Tips For Cool-Season Color

Jeff Gibson - Ball Seed Landscape Business Manager
Thursday, September 19, 2019

Fall can be a pretty “cool” time to plant. It’s actually ideal: The intense, sometimes damaging summer sun and heat are past; the soil is still warm to encourage root growth; and the seasonal rains help plants establish.

The following proven performers offer bright, long-lasting color for your cool-season installations. Use the alternative varieties suggested in our 2019 Thrive brochure to change up the look while keeping the same combo recipe.

This fall combo puts on the purple! Start with spreading pansy Cool Wave® in Violet Wing. It spreads 24-30 in. (61-76cm). Its companion filler / spiller is Clear Crystal® Lavender Shades Alyssum. Besides its delicate look, there’s a soft fragrance that kicks up with a breeze. Blue Arrows Juncus is a go-to grass element that offers structure and height. Center it in the container as a beacon in your design.

Pansy Cool Wave

Juncus Blue Arrows

Alyssum Clear Crysal

Height: 6-8 in. Height: 36 in. Height: 6-10 in.
Spread: 24-30 in. Spread: 12 in. Spread: 12-14 in.
Exposure: Sun Exposure: Sun Exposure: Sun

Some additional fall-planting tips ...

1. Start with bigger plants
For those of you in the North, your soil starts to cool in October, with containers cooling even faster. Buy bigger plants for bed plantings to maximize instant fall color. For larger containers, “pack them in” for best show.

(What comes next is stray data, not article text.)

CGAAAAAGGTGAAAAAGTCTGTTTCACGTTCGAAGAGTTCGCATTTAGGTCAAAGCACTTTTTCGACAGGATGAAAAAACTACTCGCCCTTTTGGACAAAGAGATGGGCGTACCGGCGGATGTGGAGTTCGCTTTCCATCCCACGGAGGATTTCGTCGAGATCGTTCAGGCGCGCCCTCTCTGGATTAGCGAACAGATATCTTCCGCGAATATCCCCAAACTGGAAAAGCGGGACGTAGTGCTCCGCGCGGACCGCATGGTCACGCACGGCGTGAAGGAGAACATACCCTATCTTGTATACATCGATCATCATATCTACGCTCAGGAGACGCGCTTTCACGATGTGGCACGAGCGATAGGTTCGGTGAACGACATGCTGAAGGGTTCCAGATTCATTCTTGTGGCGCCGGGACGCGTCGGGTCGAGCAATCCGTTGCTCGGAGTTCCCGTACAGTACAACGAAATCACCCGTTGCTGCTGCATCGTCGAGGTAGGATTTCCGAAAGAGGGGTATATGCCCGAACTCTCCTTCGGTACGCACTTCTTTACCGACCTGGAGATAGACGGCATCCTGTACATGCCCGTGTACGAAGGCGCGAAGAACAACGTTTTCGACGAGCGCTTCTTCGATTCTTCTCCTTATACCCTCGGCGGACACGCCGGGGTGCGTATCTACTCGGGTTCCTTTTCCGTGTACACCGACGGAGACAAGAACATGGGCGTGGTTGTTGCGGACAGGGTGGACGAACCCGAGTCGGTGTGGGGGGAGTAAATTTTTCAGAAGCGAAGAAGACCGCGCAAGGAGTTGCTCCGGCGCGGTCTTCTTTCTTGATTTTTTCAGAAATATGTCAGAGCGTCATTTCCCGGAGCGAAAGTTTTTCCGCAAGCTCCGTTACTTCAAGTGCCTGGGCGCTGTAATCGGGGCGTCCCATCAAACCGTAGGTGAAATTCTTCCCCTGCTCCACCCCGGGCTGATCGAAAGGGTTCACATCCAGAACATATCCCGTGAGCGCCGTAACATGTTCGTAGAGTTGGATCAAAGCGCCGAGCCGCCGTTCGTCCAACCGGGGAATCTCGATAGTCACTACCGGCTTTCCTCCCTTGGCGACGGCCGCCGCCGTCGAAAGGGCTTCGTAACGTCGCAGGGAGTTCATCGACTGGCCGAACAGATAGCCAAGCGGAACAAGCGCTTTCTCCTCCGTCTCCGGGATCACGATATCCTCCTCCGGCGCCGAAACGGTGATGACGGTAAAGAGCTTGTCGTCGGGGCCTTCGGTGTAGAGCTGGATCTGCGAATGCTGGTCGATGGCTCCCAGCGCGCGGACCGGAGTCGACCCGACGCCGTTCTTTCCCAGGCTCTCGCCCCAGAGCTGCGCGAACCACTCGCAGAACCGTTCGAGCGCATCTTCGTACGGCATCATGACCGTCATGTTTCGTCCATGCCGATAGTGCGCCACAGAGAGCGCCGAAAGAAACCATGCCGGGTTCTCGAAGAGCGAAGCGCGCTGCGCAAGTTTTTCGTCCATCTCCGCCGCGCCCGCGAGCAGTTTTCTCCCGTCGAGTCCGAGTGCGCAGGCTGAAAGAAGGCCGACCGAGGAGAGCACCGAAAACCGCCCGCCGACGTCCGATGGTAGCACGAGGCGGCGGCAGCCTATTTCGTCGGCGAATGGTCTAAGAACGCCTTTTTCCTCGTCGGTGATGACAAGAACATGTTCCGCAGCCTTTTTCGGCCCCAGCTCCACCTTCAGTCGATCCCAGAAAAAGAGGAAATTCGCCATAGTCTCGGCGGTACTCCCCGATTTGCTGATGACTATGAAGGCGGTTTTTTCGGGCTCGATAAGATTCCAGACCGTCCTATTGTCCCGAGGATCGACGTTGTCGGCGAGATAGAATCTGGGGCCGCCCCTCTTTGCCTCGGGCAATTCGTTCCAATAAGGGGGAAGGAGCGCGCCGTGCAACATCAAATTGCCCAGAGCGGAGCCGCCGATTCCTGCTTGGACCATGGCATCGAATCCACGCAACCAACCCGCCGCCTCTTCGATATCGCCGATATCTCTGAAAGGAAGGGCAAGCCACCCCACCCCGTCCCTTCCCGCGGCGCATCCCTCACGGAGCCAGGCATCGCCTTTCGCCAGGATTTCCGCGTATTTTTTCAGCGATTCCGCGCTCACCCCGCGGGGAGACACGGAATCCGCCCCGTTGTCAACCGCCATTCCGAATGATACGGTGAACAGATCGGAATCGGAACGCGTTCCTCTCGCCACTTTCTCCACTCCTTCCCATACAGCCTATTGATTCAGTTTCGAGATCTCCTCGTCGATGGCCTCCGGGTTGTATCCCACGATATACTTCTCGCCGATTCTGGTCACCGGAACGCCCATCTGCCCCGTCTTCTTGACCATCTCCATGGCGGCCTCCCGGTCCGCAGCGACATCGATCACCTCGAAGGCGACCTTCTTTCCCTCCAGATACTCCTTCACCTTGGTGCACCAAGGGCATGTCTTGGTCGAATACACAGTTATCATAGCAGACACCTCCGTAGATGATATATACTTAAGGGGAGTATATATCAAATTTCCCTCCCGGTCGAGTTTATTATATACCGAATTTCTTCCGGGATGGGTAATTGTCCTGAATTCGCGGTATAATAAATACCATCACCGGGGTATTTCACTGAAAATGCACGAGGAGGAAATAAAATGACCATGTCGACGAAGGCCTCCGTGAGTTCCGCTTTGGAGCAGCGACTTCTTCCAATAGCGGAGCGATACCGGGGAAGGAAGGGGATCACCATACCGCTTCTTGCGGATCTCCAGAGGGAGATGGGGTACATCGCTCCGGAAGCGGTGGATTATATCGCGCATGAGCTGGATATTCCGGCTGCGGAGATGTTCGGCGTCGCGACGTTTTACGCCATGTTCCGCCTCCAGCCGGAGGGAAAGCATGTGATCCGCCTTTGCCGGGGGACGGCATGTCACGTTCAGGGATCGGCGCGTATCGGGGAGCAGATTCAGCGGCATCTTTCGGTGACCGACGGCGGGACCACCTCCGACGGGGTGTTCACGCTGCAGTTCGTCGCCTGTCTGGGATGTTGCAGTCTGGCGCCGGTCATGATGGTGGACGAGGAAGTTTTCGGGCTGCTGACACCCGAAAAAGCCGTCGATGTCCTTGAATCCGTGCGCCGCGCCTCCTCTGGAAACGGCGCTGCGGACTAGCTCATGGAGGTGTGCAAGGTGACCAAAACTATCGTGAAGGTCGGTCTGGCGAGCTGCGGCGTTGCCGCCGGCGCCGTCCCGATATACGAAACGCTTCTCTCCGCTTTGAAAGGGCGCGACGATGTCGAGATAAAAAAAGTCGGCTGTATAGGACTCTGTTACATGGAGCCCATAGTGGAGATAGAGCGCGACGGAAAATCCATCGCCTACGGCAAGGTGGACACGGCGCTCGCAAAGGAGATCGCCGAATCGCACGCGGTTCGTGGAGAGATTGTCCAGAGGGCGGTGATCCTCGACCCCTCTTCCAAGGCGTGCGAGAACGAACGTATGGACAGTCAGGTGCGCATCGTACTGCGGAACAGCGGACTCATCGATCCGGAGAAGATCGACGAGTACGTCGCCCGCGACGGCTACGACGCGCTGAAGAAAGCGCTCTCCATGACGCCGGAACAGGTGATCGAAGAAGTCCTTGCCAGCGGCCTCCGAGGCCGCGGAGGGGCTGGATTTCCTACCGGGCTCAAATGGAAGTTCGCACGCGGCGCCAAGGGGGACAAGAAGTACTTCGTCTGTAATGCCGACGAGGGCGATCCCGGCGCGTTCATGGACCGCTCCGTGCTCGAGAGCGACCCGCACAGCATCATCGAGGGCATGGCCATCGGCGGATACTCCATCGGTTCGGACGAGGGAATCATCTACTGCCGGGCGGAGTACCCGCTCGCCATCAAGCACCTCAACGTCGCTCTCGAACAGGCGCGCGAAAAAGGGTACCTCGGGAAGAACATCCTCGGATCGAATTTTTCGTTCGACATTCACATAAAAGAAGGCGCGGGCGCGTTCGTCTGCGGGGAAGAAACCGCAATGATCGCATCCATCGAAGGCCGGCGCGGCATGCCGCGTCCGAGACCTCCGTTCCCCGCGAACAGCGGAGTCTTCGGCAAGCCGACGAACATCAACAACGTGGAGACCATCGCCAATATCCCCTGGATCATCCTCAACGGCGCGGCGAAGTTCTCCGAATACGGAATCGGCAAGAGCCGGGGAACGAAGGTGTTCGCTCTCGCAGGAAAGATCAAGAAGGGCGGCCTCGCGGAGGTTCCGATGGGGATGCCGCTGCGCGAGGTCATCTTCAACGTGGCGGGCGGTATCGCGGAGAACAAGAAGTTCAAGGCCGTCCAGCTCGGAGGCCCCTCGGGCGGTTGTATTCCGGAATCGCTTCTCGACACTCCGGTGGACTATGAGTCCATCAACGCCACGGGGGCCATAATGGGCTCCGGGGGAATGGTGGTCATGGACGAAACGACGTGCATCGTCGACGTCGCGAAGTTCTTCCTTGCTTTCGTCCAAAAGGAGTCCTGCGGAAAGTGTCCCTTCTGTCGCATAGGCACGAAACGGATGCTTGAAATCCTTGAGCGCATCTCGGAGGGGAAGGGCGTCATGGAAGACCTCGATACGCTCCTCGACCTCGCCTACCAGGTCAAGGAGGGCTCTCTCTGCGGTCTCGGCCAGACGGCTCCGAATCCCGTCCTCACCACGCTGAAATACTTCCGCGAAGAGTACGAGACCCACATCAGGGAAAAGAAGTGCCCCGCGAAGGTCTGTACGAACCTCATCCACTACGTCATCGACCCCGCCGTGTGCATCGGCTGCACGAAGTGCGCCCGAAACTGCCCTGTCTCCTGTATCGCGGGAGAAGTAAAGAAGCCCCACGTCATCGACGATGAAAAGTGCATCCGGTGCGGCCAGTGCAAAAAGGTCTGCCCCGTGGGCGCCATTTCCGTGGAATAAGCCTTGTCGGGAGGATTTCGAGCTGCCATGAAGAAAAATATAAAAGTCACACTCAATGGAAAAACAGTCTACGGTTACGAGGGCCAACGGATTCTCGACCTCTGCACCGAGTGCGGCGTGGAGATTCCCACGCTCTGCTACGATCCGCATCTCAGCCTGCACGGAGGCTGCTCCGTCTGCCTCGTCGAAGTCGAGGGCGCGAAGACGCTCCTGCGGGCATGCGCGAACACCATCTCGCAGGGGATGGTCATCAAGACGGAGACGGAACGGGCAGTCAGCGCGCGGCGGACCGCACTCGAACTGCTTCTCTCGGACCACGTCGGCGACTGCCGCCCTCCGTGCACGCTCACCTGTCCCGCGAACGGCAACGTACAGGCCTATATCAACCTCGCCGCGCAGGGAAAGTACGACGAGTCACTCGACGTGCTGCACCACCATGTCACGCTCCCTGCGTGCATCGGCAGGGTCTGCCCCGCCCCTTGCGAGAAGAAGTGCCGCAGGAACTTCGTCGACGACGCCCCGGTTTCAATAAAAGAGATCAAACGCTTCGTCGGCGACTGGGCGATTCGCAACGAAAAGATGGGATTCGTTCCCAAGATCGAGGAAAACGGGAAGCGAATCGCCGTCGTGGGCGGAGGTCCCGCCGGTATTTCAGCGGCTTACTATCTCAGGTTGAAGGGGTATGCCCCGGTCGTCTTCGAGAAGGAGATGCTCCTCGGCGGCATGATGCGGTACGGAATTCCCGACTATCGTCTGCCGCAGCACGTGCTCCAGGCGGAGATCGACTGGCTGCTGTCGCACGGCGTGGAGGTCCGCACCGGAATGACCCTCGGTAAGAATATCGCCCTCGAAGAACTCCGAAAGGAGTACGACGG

In the South, your soils are still warm until November, so you have some additional growing time in ground beds and containers. Make sure your grower has “hardened off” the plants (finished them outside) prior to planting, particularly if you plan to keep them in the ground over Winter.

Violas are the best choice for keeping a great look in the beds through the winter in the South. (I highly recommend the Sorbet Viola series.)

2. Avoid root compaction!!!
Disease will easily set in if you plant into compacted soils stomped on during the removal of summer color items. Compaction doesn’t allow rapid root development and can aggravate water sitting at the root level, leading to water logging and disease. Many growers will apply a fungicide prior to shipping/delivery. Ask if that’s an option for you.

3. Pansy TLC
Lack of feed shortens bed time on pansies. Liquid fertilizer is best at 1 to 1.5 weeks after planting to supercharge the roots. Purple leaves mean “feed me” (phosphorus in particular). That will get your pansies to look their best fast. Pansies are one of the low pH-loving plants (petunias and primulas are as well). Test the soil pH if you see signs of stress.

Check out our Thrive archives for more tips and suggestions for top-performing fall designs.

Article originally appeared on See website for complete article licensing information.